Extension specialists played a key role in identifying crop losses from disaster events and communicating those losses to state and federal agencies for relief funding

  • As the farmer surveys his flooded field, he feels a sense of despair. Climate change has brought more extreme weather, making it harder to grow crops and maintain his livelihood.

The 2023 production season was extremely challenging for farmers throughout the northeast. Widespread freeze events in February and May caused the greatest fruit crop loss in over 50 years. Stone fruits including peaches, sweet cherries and plums were lost to the February freeze where temperatures plummeted to -21F in the coldest parts of New Hampshire. Next came a second major freeze event occurring on May 18th during the peak of apple bloom for much of the state. Open blossoms were at their most susceptible stage, and over 1,000 acres of fruit crops were heavily impacted.

Consulting with partner organizations including the NH Department of Agriculture and USDA Farm Service Agency, UNH Extension recognized the need for action. Within a matter of weeks, Extension Specialists leveraged relationships with partner organizations and growers to distribute a crop loss survey which captured estimated damage levels on 70 farms representing over 1,000 acres. Growers estimated the economic impact of lost crop value of these two events at over $10 million in this survey. The damage from the freeze events was acute and obvious, but the story does not end there.

Crop diversification has been a risk management strategy adopted by the majority of N.H. farms. This year, many of the farms impacted by freeze damage in fruit crops turned to managing their vegetable crops in hopes of salvaging the season. 2023 turned out to be the wettest year on record, which dates back 129 years, according to the National Weather Service in Gray, Maine. This created many additional challenges for farmers in the state including poor seed germination, added plantings and additional input costs, increased incidence of plant diseases, field accessibility issues, delayed timing of critical field operations, extra labor required to hand harvest, food safety concerns resulting from flooded fields and delayed ripening of produce. Further, nutrient leaching beyond the root zone resulted in reduced soil fertility and crop yields, along with increased costs to replace eroded soil nutrients. Soil compaction and erosion ranged from moderate to extreme. Poor weed control due to inaccessibility with equipment will result in increased weed pressure and control costs in future years.

A second survey targeting the impacts of excessive moisture and flooding on vegetable crops was conducted by Extension near the end of harvest, capturing responses from growers representing another 1,000 acres. This participation rate represents just over one quarter of the vegetable production acreage in New Hampshire, according to the latest USDA Agriculture Census. Reported loss estimates totaled over $3 million.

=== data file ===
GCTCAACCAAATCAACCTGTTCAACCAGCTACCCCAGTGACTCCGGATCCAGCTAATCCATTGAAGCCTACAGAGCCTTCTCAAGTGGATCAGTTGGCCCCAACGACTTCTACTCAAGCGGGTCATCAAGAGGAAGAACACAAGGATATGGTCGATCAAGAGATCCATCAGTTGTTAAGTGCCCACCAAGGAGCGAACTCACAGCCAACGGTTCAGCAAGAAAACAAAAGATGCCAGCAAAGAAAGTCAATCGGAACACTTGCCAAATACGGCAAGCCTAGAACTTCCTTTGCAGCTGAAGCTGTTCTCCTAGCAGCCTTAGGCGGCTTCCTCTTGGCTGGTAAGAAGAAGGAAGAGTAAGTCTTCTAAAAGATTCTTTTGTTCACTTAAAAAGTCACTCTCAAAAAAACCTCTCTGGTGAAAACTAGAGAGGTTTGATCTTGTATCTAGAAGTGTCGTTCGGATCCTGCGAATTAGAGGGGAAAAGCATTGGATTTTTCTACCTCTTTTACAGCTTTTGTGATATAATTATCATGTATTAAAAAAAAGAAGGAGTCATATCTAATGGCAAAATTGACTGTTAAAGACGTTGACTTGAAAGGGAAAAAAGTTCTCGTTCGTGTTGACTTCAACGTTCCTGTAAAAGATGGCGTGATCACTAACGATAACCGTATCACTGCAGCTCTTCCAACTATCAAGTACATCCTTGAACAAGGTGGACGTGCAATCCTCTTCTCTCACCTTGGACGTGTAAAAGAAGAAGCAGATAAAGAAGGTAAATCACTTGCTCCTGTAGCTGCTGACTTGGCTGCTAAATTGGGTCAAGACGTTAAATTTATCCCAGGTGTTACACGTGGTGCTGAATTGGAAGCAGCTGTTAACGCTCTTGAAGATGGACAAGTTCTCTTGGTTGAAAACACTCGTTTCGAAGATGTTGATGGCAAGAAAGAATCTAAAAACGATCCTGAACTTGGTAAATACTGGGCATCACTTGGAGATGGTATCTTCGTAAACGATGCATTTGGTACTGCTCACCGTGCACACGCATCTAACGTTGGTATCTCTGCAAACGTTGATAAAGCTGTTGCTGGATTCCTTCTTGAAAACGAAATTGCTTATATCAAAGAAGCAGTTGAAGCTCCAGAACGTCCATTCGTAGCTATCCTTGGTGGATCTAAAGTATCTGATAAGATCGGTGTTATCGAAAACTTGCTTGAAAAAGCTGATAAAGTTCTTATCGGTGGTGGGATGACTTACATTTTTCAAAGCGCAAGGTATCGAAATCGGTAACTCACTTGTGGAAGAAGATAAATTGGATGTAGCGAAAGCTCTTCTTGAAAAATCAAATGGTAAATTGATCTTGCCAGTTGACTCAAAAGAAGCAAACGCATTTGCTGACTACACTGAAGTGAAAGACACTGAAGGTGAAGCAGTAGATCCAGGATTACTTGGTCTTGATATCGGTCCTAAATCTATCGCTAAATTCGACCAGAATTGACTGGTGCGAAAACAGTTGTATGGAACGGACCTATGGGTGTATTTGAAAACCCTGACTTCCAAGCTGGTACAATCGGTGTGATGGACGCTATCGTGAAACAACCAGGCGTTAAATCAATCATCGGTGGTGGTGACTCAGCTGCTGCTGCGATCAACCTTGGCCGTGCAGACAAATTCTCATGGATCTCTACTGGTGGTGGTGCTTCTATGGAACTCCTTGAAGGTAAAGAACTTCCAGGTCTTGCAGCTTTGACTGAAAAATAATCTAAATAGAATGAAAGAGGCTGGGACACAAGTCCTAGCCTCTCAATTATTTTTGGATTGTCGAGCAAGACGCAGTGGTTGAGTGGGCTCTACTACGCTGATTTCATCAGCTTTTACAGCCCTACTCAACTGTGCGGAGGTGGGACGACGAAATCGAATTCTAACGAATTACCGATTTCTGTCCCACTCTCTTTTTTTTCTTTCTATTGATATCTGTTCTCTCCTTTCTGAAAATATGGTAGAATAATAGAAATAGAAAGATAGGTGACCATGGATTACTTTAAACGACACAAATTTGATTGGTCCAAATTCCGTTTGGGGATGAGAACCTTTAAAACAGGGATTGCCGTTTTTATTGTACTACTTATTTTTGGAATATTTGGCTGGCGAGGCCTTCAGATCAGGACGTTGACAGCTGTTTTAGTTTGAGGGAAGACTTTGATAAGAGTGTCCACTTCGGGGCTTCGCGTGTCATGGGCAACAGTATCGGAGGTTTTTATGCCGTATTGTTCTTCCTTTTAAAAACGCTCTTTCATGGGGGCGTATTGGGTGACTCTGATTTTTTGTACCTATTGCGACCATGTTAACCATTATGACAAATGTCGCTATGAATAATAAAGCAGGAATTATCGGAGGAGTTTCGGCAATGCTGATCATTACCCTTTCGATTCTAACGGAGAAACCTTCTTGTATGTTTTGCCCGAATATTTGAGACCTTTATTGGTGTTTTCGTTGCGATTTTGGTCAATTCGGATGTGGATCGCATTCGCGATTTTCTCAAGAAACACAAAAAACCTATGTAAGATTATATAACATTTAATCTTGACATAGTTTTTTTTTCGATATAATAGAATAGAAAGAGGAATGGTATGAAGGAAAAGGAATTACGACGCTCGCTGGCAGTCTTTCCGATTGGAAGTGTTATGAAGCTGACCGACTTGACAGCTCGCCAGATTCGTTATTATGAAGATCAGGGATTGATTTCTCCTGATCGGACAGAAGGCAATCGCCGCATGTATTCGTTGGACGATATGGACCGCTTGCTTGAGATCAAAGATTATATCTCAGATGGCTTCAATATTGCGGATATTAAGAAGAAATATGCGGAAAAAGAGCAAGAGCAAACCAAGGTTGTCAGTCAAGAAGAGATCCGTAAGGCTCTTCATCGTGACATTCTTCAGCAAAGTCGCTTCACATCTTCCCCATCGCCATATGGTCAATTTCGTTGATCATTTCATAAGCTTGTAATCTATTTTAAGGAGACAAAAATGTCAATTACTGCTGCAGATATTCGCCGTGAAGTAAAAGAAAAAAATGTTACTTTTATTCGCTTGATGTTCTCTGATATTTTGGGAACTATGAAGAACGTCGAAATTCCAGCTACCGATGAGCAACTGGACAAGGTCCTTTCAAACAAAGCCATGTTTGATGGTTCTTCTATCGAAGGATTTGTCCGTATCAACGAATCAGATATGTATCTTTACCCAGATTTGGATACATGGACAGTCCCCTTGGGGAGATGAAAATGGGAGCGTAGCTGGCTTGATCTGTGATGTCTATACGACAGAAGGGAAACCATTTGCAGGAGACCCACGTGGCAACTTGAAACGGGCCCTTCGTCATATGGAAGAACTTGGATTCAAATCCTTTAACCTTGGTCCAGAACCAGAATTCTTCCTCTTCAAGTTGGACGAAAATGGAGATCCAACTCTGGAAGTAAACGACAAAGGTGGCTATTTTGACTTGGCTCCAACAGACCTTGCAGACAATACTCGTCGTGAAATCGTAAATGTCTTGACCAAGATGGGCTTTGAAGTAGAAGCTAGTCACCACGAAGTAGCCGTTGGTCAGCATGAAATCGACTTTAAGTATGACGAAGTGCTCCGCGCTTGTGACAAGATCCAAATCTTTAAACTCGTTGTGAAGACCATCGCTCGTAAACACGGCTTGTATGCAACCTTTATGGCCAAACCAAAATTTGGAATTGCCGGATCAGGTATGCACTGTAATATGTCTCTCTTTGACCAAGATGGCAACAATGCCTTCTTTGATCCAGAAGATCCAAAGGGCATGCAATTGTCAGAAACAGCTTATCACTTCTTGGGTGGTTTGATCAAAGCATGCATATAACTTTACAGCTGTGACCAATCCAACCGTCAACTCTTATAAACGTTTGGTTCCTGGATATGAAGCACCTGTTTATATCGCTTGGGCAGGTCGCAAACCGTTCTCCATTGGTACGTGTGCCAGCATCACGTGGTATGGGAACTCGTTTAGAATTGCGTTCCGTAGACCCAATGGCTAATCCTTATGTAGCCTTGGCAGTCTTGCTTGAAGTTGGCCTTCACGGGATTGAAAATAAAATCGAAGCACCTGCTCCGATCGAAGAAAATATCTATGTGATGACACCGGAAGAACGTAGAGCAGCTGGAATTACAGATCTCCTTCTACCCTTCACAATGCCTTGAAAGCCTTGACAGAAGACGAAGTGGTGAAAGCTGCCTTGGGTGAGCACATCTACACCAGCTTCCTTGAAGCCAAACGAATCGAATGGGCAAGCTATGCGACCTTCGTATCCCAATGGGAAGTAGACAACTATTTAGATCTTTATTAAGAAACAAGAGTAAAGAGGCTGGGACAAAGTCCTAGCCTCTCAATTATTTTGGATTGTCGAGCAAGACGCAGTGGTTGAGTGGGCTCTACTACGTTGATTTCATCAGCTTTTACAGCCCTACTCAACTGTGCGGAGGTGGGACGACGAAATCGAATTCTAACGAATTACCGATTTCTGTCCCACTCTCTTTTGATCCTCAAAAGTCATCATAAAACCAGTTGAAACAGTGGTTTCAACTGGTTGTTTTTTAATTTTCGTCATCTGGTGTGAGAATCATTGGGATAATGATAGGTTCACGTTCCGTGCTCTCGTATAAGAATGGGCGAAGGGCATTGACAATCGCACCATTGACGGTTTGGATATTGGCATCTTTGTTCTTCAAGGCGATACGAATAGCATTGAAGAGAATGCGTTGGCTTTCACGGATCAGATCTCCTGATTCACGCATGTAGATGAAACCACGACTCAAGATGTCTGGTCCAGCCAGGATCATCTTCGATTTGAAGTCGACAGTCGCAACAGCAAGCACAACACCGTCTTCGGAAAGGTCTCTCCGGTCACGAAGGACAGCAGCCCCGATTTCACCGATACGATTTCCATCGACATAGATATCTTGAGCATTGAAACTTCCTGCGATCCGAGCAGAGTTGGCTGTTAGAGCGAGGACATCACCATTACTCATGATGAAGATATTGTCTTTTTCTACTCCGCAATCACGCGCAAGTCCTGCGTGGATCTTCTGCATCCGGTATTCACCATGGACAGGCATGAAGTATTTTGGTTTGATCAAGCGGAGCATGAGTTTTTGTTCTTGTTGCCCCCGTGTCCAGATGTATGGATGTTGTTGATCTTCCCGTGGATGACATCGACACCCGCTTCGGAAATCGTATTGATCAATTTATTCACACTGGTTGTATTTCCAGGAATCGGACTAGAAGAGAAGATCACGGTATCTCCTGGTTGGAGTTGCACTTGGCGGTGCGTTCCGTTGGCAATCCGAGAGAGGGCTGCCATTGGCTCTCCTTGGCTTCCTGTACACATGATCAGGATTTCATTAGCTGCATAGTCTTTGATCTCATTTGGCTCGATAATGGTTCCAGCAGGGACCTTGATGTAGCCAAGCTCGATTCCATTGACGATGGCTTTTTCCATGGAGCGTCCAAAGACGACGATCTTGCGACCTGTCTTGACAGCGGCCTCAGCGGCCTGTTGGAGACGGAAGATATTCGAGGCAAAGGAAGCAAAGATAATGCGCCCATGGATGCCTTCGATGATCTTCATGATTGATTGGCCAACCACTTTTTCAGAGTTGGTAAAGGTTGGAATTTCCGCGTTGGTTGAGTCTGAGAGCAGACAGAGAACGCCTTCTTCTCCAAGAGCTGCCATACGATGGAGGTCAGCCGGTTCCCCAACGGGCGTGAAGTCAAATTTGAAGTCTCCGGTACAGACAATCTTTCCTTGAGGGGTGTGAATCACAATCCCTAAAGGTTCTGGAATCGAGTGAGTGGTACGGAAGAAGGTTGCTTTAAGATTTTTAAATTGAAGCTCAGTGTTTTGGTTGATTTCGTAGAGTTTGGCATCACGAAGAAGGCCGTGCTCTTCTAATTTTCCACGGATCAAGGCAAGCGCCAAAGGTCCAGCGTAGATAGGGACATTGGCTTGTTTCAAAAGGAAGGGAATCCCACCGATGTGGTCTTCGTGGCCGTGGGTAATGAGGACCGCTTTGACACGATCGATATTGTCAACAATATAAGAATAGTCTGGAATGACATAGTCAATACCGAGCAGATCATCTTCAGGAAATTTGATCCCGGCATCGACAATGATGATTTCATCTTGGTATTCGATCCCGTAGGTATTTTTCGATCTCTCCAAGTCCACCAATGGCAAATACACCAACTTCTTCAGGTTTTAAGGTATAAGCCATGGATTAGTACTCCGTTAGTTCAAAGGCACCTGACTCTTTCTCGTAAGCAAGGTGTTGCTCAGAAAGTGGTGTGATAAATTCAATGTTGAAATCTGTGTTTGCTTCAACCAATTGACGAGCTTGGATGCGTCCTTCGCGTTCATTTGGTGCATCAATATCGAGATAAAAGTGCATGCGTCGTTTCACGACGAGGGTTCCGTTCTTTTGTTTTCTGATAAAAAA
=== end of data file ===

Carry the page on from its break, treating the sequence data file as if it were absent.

Forage and Livestock producers were often unable to access fields, reducing grazing space and forage yields needed to feed animals throughout the year. In addition to many of the challenges vegetable growers faced, the wet conditions also created challenges with feed storage, potential for mold and yeast growth, and reduced forage quality. Many NH farms saw increased feed costs from replacing lost forage and supplementing poorer quality forage. Extension conducted a Field Crop and Forage Loss survey to capture the impacts of the 2023 weather events on NH producers, which accounted for over 5,000 impacted acres. New Hampshire producers reported revenue losses of $1.4 million, and additional purchased feed costs of $750,000.

Beginning in February after the first freeze event, Extension Specialists began sharing crop damage assessments with USDA Farm Service Agency, NH Department of Agriculture, and state and federal decisionmakers. Our work contributed to the approval of Secretarial Disaster Declarations for impacted counties in the state, which unlocks low-interest emergency loans available through Farm Service Agency. More importantly, these declarations are a key consideration when additional federal disaster relief funding is sought. Extension met with each U.S. senator and congressional representative directly or with staffers, as well as Governor Sununu, to provide updates, and educate them about the impacts and need for relief funding. Senator Jeanne Shaheen brought information we provided her directly to the senate floor while advocating for federal disaster relief for NH farmers.

UNH Extension continues to serve in an educational role to educate legislators and agricultural service providers on the impacts of severe weather events on NH agriculture in 2023 and develop programming to help producers be as prepared as possible in the future.

Fruit & Vegetable Report

Field Crop & Forage Report


Fruit & Vegetable Production Field Specialist
Extension Field Specialist, Fruit & Vegetable Production
Phone: (603) 255-3556
Office: Cooperative Extension, Taylor Hall, Durham, NH 03824

Extension State Specialist, Dairy Production
Office: UNH Cooperative Extension Food and Agriculture, Taylor Hall, Durham, NH 03824